February 28, 2010

links: recipes

Our meals this week were all inspired by recipes/articles I found on the internet. I thought I'd pass along links to the best of the bunch.
  • Rasa Malaysia's steamed tofu. Quick and satisfying. My meatless take: Steam a slab of soft tofu (5 minutes). Next, saute chopped ginger, chopped garlic, sliced birds eye chiles, a big handful of sliced shitakes, and half a bunch of chopped scallions. A splash of soy, a splash of oyster sauce, some water, and a bit of cornstarch to thicken the sauce. We ate this with steamed rice and a mess of stir-fried green beans.
  • THE best spiced cauliflower dish I've ever made (and, believe me, I've made a lot). This had great flavor and texture. I omitted the potatoes, cut back on the oil to compensate, and it was excellent - the first time in history that Mark fought me for the last bite of cauliflower. We ate this with whole wheat chapatis, lime pickle, kidney bean curry, and cilantro raita.
  • I read an article in which Rick Bayless talked about how well lime and cilantro complement salmon. I have been using his cilantro-lime vinaigrette to dress salads for forever but, once I read that, I couldn't stop thinking about how good it would taste drizzled over Alaskan sockeye salmon filets! Well, Rick was right. (He usually is.) I also learned you can make decent quinoa using a rice cooker. 1/2 cup quinoa: 1 cup water.
  • Korean vegetable pancakes. Packed with vegetables (shitakes/scallions/onions/jalapenos/grated carrot/grated zucchini), these made a nice Sunday lunch along with a salad and some kimchi. Sort of like a Korean frittata.
  • I made ricotta on Saturday (using this excellent Serious Eats recipe). Then, Mark and I made lemon ricotta pancakes while we were watching the Olympics. Deelicious. Light and fluffy from the whipped egg whites, with slightly crisp edges and a wonderfully creamy interior. Instead of topping these with lemon curd, I added the zest of a lemon to the batter and topped them with warm blueberry sauce.

February 20, 2010

cooking for 1 + harira

Mark was invited to give a talk at a conference in South Carolina so I've been enjoying being on my own these past few days. I love making dinner with/for Mark but sometimes ... I miss cooking just for me. Cooking for 2 or more usually means compromise: I love roasted broccoli but Mark is lukewarm about it. He loves bread; I prefer rice. I could eat soup every day, while he tires of it after a day. One of my favorite things in life is cooking with Mark and cooking for others -- but, still, there is something nice, even indulgent, about cooking/eating only to please your own tastes.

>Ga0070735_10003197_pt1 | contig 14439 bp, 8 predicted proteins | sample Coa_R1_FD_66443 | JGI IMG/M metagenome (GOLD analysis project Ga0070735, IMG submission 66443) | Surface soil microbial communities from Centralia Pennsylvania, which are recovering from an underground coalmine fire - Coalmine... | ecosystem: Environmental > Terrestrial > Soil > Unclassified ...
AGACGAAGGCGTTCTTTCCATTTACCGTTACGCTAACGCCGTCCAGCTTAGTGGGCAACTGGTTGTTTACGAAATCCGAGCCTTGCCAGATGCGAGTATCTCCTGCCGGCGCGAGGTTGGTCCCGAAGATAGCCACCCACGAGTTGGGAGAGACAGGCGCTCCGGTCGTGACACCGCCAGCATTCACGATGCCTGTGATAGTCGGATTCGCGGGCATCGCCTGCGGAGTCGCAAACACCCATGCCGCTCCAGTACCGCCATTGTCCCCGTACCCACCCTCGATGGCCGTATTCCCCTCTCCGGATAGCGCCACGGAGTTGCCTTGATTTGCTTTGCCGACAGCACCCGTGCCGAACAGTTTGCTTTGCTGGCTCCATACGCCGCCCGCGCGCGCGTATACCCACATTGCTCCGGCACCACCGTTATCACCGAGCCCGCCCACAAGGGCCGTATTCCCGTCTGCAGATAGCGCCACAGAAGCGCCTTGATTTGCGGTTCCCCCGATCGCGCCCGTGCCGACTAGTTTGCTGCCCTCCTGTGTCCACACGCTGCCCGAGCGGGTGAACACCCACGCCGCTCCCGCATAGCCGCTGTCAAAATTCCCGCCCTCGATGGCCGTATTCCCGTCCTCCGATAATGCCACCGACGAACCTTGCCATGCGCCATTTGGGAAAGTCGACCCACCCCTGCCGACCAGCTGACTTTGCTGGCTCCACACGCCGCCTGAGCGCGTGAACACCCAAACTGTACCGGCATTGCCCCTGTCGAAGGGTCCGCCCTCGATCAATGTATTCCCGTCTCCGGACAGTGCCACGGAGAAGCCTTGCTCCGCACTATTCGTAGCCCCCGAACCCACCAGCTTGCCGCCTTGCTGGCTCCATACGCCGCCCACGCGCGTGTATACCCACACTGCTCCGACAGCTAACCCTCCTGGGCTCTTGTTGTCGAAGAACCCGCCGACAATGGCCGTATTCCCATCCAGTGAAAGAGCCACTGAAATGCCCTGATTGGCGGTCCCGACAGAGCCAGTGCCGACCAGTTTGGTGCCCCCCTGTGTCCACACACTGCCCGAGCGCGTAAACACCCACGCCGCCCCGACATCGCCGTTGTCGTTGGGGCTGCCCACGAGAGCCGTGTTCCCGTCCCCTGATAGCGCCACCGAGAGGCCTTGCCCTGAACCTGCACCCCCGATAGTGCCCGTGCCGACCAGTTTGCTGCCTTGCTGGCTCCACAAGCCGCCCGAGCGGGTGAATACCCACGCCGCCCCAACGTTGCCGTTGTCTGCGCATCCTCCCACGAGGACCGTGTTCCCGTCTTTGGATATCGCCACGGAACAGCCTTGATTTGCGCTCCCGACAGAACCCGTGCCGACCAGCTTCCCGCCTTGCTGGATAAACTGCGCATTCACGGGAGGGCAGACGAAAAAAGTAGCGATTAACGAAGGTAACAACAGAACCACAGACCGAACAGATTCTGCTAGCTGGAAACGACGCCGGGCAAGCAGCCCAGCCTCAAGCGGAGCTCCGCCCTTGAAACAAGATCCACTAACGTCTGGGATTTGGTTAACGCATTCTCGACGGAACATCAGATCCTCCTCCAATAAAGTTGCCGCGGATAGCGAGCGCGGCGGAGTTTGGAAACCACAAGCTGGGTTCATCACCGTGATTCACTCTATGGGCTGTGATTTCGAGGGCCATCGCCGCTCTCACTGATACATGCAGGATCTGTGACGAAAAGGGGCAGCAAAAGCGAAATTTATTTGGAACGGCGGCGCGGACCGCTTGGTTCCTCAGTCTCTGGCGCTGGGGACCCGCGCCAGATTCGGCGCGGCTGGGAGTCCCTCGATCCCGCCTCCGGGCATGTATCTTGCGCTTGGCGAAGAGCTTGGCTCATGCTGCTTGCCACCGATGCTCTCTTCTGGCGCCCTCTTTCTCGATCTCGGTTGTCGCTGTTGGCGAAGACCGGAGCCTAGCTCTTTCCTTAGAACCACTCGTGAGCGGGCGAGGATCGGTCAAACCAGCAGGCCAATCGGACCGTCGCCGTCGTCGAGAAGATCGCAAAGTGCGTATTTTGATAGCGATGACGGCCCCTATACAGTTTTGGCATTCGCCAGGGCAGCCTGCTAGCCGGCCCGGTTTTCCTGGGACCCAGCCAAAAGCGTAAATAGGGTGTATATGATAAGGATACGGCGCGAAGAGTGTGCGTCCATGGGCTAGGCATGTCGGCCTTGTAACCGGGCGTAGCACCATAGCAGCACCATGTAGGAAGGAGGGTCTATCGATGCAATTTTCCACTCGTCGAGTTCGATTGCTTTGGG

When I'm out of town, Mark invariably turns to pasta: a jumble of spaghetti tossed with olive oil+garlic+chiles, showered with good parmesan and cracked black pepper, and topped with a glistening fried egg. When Mark is gone, I go crazy for soups. This week I made a chunky Puy lentil soup; potato and leek soup; a spicy shrimp broth with julienned zucchini, cilantro, and scallion; and a hearty, warming, vegetarian harira, using a recipe from our friends Robin and Ilan.

(Also perfectly fine: those nights when dinner is a hunk of baguette, eaten over the sink -- saving a plate and catching the crumbs!-- and whatever knob of cheese is hanging out in the refrigerator. Then, parking yourself on the couch. Olympics! I'm obsessed!)

And a final note is that we decided to go pescetarian during Lent this year. We love our burgers, porky dim sum, chicken broth, and Marcella Hazan's insanely delicious beef ragu but don't intend to touch meat until Easter. I've been busily making a list of vegetarian/pescetarian meal ideas but would be grateful for more! Also, I'm totally curious about everyone else's "alone" meals so please indulge my curiosity and share. My sister told me about a great book called Alone in the Kitchen with an Eggplant on this subject. Must read.

Harira (Moroccan-inspired vegetable/chickpea/lentil soup)

Harira is traditionally eaten during Ramadan to break the fast. I first tried harira at a Moroccan restaurant in Paris, and their version was rich with lamb, tomato, chickpeas, and egg noodles. This version is quite a bit lighter, though it still has nice flavor. I especially recommend swirling in some harissa for extra heat.

To get 1 cup of cooked lentils: in a pot, add 1/2 cup of lentils + enough water to cover by 3 inches. Bring to a boil and simmer 20-25 minutes, or until tender. Drain.
1 cup chopped onions
4 cups vegetable stock
1 teaspoon ground cinnamon
1 teaspoon turmeric
1 tablespoon grated fresh ginger
1/8 teaspoon cayenne
1 cup peeled and diced carrots
1/2 cup diced celery
1 cup undrained canned tomatoes, chopped
1 1/2 cups diced potatoes
pinch of saffron
1 cup cooked lentils
1 cup drained chickpeas
1 to 2 tablespoons chopped fresh cilantro
1 tablespoon fresh lemon juice
salt and ground black pepper to taste
lemon wedges

In a soup pot, simmer the onions in 1 cup of the stock for 10 minutes. Combine the cinnamon, turmeric, ginger, and cayenne in a small bowl and add 2 to 3 tablespoons of the hot liquid to form a paste. Stir this paste into the hot pot along with the carrots, celery, and the remaining stock. Bring to a boil, then lower the heat, cover, and simmer for 5 minutes. Add the tomatoes and potatoes and continue to cook, covered, for 15 to 20 minutes, until the potatoes are tender. Crumble in the saffron. Stir in the lentils, chickpeas, lemon juice. Add a fat pinch or two of kosher salt and a few grinds of ground black pepper. Bring to a boil, then lower the heat, cover, and simmer for an additional 10 minutes. Garnish with cilantro and serve with lemon wedges and cayenne pepper or harissa for an extra kick.